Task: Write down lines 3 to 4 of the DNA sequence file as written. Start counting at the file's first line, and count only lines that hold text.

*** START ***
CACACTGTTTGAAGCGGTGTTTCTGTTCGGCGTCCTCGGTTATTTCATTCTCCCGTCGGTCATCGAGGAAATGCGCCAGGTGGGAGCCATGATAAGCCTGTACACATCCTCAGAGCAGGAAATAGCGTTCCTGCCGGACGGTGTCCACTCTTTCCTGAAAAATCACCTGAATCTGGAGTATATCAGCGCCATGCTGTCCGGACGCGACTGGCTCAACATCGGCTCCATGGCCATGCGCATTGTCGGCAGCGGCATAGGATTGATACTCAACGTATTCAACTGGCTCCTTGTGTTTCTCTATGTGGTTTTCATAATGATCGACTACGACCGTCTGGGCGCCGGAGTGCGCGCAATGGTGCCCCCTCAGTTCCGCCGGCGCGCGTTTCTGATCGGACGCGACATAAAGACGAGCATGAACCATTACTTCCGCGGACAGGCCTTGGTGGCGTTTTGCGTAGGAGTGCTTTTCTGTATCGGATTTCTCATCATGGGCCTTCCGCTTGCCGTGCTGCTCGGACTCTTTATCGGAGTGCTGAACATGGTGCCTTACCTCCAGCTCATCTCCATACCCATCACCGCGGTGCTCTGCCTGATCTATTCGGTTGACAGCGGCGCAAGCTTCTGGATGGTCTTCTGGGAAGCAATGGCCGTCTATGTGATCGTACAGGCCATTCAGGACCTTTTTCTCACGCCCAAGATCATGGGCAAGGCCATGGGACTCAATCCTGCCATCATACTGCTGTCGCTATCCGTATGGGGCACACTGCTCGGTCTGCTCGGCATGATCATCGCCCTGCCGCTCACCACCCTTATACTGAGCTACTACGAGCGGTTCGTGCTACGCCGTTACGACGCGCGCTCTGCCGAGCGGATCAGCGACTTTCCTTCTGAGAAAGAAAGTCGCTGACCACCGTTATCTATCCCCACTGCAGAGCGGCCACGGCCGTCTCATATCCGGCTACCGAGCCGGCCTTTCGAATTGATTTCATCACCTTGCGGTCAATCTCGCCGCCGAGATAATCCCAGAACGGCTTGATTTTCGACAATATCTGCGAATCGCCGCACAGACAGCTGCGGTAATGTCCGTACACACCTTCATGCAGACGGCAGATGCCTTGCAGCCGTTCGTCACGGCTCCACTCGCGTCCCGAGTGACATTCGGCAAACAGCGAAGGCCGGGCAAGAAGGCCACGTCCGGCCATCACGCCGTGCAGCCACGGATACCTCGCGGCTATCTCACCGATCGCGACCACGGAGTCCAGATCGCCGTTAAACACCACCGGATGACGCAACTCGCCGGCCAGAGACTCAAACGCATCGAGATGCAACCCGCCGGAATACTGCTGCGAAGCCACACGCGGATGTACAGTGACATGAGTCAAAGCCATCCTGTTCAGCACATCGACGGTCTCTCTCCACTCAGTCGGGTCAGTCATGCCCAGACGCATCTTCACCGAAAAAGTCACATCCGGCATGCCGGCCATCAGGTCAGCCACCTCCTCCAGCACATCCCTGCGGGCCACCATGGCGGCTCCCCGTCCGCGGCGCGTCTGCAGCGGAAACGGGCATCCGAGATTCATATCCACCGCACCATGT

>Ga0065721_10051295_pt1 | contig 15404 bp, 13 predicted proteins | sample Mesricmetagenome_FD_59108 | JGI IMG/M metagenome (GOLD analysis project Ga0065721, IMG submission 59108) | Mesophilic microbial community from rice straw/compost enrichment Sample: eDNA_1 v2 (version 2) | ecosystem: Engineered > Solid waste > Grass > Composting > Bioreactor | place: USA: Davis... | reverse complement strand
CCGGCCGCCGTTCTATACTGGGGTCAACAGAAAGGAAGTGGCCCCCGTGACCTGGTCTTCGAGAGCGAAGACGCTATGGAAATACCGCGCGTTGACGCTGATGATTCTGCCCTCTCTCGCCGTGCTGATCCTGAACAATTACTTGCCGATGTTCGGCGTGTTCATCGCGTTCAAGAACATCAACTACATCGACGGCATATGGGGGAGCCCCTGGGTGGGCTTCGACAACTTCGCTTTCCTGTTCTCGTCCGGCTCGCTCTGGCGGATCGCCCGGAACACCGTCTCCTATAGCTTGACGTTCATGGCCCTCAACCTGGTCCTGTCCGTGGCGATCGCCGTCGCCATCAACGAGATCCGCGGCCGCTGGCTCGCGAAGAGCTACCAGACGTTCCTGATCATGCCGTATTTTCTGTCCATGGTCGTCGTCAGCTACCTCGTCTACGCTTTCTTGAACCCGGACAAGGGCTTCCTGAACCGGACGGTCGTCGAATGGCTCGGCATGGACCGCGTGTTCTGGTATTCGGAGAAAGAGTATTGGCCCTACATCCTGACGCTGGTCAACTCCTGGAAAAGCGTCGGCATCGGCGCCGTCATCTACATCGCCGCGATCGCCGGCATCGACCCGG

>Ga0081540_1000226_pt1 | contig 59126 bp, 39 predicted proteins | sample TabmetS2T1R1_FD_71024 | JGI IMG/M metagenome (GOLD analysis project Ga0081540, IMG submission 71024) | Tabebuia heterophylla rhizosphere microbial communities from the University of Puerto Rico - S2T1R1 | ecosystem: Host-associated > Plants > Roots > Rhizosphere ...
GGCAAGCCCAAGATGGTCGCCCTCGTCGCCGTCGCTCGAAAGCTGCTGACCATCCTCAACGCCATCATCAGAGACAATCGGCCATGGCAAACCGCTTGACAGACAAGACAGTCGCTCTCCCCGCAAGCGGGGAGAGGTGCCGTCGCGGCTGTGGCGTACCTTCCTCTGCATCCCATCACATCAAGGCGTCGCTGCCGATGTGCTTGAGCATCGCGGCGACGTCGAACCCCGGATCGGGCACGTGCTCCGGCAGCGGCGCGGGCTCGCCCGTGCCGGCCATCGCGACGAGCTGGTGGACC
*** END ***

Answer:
CCGGCCGCCGTTCTATACTGGGGTCAACAGAAAGGAAGTGGCCCCCGTGACCTGGTCTTCGAGAGCGAAGACGCTATGGAAATACCGCGCGTTGACGCTGATGATTCTGCCCTCTCTCGCCGTGCTGATCCTGAACAATTACTTGCCGATGTTCGGCGTGTTCATCGCGTTCAAGAACATCAACTACATCGACGGCATATGGGGGAGCCCCTGGGTGGGCTTCGACAACTTCGCTTTCCTGTTCTCGTCCGGCTCGCTCTGGCGGATCGCCCGGAACACCGTCTCCTATAGCTTGACGTTCATGGCCCTCAACCTGGTCCTGTCCGTGGCGATCGCCGTCGCCATCAACGAGATCCGCGGCCGCTGGCTCGCGAAGAGCTACCAGACGTTCCTGATCATGCCGTATTTTCTGTCCATGGTCGTCGTCAGCTACCTCGTCTACGCTTTCTTGAACCCGGACAAGGGCTTCCTGAACCGGACGGTCGTCGAATGGCTCGGCATGGACCGCGTGTTCTGGTATTCGGAGAAAGAGTATTGGCCCTACATCCTGACGCTGGTCAACTCCTGGAAAAGCGTCGGCATCGGCGCCGTCATCTACATCGCCGCGATCGCCGGCATCGACCCGG

>Ga0081540_1000226_pt1 | contig 59126 bp, 39 predicted proteins | sample TabmetS2T1R1_FD_71024 | JGI IMG/M metagenome (GOLD analysis project Ga0081540, IMG submission 71024) | Tabebuia heterophylla rhizosphere microbial communities from the University of Puerto Rico - S2T1R1 | ecosystem: Host-associated > Plants > Roots > Rhizosphere ...